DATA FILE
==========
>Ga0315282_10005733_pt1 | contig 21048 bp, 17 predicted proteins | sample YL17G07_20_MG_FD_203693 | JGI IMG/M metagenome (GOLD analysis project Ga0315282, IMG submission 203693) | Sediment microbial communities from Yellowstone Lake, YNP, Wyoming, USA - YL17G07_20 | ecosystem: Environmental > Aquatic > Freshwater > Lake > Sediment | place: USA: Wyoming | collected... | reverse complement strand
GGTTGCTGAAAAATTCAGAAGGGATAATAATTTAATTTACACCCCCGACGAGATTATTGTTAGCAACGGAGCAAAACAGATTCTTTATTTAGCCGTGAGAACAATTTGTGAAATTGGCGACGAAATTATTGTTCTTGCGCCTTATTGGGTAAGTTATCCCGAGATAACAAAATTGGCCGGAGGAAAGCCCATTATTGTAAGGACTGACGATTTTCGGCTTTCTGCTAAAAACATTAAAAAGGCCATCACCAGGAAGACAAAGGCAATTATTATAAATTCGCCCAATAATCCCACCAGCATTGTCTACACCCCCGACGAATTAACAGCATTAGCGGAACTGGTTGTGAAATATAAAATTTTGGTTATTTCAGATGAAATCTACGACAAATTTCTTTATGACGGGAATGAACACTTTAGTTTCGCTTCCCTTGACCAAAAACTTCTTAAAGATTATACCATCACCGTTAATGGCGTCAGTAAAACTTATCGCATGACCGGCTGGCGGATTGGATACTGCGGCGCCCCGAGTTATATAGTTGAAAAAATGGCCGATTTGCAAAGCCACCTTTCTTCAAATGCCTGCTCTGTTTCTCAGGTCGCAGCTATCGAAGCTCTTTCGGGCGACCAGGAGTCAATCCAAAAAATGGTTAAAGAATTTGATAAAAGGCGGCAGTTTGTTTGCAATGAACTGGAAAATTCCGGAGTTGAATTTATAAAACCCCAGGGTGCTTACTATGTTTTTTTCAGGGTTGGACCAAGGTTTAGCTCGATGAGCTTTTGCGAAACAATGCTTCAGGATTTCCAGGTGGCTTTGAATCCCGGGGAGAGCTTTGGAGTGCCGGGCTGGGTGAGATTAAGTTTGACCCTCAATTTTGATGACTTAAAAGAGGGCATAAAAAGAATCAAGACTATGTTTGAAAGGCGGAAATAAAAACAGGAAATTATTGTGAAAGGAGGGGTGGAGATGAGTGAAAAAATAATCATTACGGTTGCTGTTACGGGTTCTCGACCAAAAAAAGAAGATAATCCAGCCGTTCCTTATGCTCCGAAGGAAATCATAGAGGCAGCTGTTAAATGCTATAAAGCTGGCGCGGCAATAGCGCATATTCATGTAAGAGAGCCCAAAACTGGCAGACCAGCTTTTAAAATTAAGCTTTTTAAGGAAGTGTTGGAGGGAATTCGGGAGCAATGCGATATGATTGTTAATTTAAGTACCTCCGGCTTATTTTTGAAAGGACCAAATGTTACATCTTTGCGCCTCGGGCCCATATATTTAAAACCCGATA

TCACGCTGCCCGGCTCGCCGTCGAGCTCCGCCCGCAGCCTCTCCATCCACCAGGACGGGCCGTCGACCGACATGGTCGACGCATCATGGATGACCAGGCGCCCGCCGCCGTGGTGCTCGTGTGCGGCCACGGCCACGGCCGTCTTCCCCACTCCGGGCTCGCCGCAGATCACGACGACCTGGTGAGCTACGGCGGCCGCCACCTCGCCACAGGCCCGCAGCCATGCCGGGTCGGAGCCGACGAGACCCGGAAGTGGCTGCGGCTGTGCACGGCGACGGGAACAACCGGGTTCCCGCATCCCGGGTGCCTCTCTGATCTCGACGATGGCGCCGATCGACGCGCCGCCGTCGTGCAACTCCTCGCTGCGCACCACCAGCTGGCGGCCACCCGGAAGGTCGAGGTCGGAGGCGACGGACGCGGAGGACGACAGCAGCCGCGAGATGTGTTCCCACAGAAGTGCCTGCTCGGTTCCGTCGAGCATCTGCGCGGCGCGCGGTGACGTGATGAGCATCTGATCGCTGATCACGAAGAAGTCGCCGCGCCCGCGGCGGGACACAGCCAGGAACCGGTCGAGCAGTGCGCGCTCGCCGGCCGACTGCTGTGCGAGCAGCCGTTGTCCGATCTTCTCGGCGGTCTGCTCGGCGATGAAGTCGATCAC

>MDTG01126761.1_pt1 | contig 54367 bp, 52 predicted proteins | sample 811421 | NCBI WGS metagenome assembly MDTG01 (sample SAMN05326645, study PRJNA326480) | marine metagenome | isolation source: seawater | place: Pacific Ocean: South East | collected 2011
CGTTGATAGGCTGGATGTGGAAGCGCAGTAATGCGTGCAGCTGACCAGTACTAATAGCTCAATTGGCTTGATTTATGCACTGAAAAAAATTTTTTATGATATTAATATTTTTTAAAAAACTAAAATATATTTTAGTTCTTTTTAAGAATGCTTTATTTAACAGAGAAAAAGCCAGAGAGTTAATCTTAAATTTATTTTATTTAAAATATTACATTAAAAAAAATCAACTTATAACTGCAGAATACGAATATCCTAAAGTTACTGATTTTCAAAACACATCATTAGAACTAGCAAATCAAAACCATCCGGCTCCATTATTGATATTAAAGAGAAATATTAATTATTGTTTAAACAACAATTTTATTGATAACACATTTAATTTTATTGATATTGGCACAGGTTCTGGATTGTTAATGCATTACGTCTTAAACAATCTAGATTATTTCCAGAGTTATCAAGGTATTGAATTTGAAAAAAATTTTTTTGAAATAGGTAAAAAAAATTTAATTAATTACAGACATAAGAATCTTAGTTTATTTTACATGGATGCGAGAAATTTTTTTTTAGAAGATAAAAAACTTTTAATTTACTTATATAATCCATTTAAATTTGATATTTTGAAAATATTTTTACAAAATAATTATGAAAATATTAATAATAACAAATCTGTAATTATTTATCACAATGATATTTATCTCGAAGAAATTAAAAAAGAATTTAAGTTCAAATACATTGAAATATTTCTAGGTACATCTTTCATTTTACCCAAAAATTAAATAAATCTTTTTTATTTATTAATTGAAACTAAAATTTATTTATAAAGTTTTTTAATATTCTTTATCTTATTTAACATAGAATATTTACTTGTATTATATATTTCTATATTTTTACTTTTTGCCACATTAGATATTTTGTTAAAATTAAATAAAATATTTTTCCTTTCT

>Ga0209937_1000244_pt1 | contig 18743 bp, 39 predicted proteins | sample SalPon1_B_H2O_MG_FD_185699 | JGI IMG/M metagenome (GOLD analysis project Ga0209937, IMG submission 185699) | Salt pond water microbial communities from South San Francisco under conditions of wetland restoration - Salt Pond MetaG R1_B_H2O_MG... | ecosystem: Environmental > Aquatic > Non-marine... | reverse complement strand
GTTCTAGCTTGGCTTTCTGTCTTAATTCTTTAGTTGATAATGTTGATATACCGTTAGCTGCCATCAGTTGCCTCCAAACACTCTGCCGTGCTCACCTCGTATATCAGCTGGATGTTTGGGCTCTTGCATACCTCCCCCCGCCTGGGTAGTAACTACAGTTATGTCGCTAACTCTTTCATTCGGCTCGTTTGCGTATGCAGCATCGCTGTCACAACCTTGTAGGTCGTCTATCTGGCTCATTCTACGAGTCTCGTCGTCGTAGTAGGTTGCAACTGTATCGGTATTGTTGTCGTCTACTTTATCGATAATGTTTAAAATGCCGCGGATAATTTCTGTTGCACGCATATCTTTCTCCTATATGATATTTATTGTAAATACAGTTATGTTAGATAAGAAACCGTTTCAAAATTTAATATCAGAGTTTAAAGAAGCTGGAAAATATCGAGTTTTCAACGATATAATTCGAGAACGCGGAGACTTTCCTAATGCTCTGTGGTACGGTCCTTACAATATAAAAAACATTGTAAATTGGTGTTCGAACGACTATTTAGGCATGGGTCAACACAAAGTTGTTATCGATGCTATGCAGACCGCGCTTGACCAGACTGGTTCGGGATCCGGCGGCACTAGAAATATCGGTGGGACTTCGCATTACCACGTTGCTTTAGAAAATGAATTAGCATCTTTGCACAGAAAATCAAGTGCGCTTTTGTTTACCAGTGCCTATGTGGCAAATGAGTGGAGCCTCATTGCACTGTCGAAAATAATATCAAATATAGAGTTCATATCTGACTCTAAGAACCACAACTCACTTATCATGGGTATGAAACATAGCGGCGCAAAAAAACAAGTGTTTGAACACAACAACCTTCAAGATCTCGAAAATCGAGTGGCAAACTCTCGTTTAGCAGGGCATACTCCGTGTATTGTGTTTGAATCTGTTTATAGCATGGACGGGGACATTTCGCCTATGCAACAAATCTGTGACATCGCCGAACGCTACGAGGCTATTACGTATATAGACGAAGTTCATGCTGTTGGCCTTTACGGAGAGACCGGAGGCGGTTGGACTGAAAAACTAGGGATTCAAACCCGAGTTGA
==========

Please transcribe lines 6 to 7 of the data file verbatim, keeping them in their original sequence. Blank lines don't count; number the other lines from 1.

>Ga0209937_1000244_pt1 | contig 18743 bp, 39 predicted proteins | sample SalPon1_B_H2O_MG_FD_185699 | JGI IMG/M metagenome (GOLD analysis project Ga0209937, IMG submission 185699) | Salt pond water microbial communities from South San Francisco under conditions of wetland restoration - Salt Pond MetaG R1_B_H2O_MG... | ecosystem: Environmental > Aquatic > Non-marine... | reverse complement strand
GTTCTAGCTTGGCTTTCTGTCTTAATTCTTTAGTTGATAATGTTGATATACCGTTAGCTGCCATCAGTTGCCTCCAAACACTCTGCCGTGCTCACCTCGTATATCAGCTGGATGTTTGGGCTCTTGCATACCTCCCCCCGCCTGGGTAGTAACTACAGTTATGTCGCTAACTCTTTCATTCGGCTCGTTTGCGTATGCAGCATCGCTGTCACAACCTTGTAGGTCGTCTATCTGGCTCATTCTACGAGTCTCGTCGTCGTAGTAGGTTGCAACTGTATCGGTATTGTTGTCGTCTACTTTATCGATAATGTTTAAAATGCCGCGGATAATTTCTGTTGCACGCATATCTTTCTCCTATATGATATTTATTGTAAATACAGTTATGTTAGATAAGAAACCGTTTCAAAATTTAATATCAGAGTTTAAAGAAGCTGGAAAATATCGAGTTTTCAACGATATAATTCGAGAACGCGGAGACTTTCCTAATGCTCTGTGGTACGGTCCTTACAATATAAAAAACATTGTAAATTGGTGTTCGAACGACTATTTAGGCATGGGTCAACACAAAGTTGTTATCGATGCTATGCAGACCGCGCTTGACCAGACTGGTTCGGGATCCGGCGGCACTAGAAATATCGGTGGGACTTCGCATTACCACGTTGCTTTAGAAAATGAATTAGCATCTTTGCACAGAAAATCAAGTGCGCTTTTGTTTACCAGTGCCTATGTGGCAAATGAGTGGAGCCTCATTGCACTGTCGAAAATAATATCAAATATAGAGTTCATATCTGACTCTAAGAACCACAACTCACTTATCATGGGTATGAAACATAGCGGCGCAAAAAAACAAGTGTTTGAACACAACAACCTTCAAGATCTCGAAAATCGAGTGGCAAACTCTCGTTTAGCAGGGCATACTCCGTGTATTGTGTTTGAATCTGTTTATAGCATGGACGGGGACATTTCGCCTATGCAACAAATCTGTGACATCGCCGAACGCTACGAGGCTATTACGTATATAGACGAAGTTCATGCTGTTGGCCTTTACGGAGAGACCGGAGGCGGTTGGACTGAAAAACTAGGGATTCAAACCCGAGTTGA